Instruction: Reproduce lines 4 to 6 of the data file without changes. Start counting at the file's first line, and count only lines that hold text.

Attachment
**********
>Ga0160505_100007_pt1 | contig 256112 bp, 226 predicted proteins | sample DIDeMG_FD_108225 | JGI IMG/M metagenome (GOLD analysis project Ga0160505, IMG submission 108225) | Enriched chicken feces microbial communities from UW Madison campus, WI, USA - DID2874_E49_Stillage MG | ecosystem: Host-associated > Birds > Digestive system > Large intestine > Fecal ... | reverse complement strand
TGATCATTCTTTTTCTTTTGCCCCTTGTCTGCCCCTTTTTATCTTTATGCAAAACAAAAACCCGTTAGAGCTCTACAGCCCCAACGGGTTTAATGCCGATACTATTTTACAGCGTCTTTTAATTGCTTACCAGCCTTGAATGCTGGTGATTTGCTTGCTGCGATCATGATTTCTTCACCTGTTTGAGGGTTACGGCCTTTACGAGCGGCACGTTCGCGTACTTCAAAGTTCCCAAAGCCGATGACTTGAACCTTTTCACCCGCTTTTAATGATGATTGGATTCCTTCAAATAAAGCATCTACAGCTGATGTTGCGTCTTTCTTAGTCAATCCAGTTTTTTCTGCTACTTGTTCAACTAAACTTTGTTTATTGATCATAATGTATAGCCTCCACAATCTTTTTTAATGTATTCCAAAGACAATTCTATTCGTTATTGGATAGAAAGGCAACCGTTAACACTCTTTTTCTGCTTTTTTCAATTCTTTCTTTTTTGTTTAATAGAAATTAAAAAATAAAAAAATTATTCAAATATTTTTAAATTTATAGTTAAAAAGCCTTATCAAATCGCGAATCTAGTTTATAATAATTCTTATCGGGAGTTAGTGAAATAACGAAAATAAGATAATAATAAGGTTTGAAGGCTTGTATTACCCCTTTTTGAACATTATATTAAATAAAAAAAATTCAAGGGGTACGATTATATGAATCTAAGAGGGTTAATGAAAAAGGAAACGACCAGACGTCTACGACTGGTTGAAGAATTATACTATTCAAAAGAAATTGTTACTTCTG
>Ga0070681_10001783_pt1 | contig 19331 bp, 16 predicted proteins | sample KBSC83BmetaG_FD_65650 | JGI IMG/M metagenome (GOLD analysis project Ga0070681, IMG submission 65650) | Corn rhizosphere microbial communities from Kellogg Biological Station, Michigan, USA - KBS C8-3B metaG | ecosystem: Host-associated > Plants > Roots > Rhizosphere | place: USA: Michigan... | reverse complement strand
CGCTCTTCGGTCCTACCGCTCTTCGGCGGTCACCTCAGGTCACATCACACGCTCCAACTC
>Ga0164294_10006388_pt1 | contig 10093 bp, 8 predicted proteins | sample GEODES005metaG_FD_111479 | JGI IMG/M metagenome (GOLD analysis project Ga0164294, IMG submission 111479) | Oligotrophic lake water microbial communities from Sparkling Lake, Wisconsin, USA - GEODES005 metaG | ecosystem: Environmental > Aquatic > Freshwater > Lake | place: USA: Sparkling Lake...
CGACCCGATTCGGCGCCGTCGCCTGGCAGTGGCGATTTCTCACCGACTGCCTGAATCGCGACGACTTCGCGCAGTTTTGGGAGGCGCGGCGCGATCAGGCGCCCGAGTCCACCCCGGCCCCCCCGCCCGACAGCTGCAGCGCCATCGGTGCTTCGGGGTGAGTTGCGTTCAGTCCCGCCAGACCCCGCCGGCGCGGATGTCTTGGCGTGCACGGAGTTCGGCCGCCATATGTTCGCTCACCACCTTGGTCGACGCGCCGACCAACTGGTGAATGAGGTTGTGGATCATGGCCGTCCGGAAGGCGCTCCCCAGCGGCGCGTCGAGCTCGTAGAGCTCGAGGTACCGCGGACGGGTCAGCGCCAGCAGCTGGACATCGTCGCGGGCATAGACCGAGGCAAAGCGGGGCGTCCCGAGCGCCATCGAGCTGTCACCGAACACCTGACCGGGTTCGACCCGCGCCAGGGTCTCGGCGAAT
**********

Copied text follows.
CGCTCTTCGGTCCTACCGCTCTTCGGCGGTCACCTCAGGTCACATCACACGCTCCAACTC
>Ga0164294_10006388_pt1 | contig 10093 bp, 8 predicted proteins | sample GEODES005metaG_FD_111479 | JGI IMG/M metagenome (GOLD analysis project Ga0164294, IMG submission 111479) | Oligotrophic lake water microbial communities from Sparkling Lake, Wisconsin, USA - GEODES005 metaG | ecosystem: Environmental > Aquatic > Freshwater > Lake | place: USA: Sparkling Lake...
CGACCCGATTCGGCGCCGTCGCCTGGCAGTGGCGATTTCTCACCGACTGCCTGAATCGCGACGACTTCGCGCAGTTTTGGGAGGCGCGGCGCGATCAGGCGCCCGAGTCCACCCCGGCCCCCCCGCCCGACAGCTGCAGCGCCATCGGTGCTTCGGGGTGAGTTGCGTTCAGTCCCGCCAGACCCCGCCGGCGCGGATGTCTTGGCGTGCACGGAGTTCGGCCGCCATATGTTCGCTCACCACCTTGGTCGACGCGCCGACCAACTGGTGAATGAGGTTGTGGATCATGGCCGTCCGGAAGGCGCTCCCCAGCGGCGCGTCGAGCTCGTAGAGCTCGAGGTACCGCGGACGGGTCAGCGCCAGCAGCTGGACATCGTCGCGGGCATAGACCGAGGCAAAGCGGGGCGTCCCGAGCGCCATCGAGCTGTCACCGAACACCTGACCGGGTTCGACCCGCGCCAGGGTCTCGGCGAAT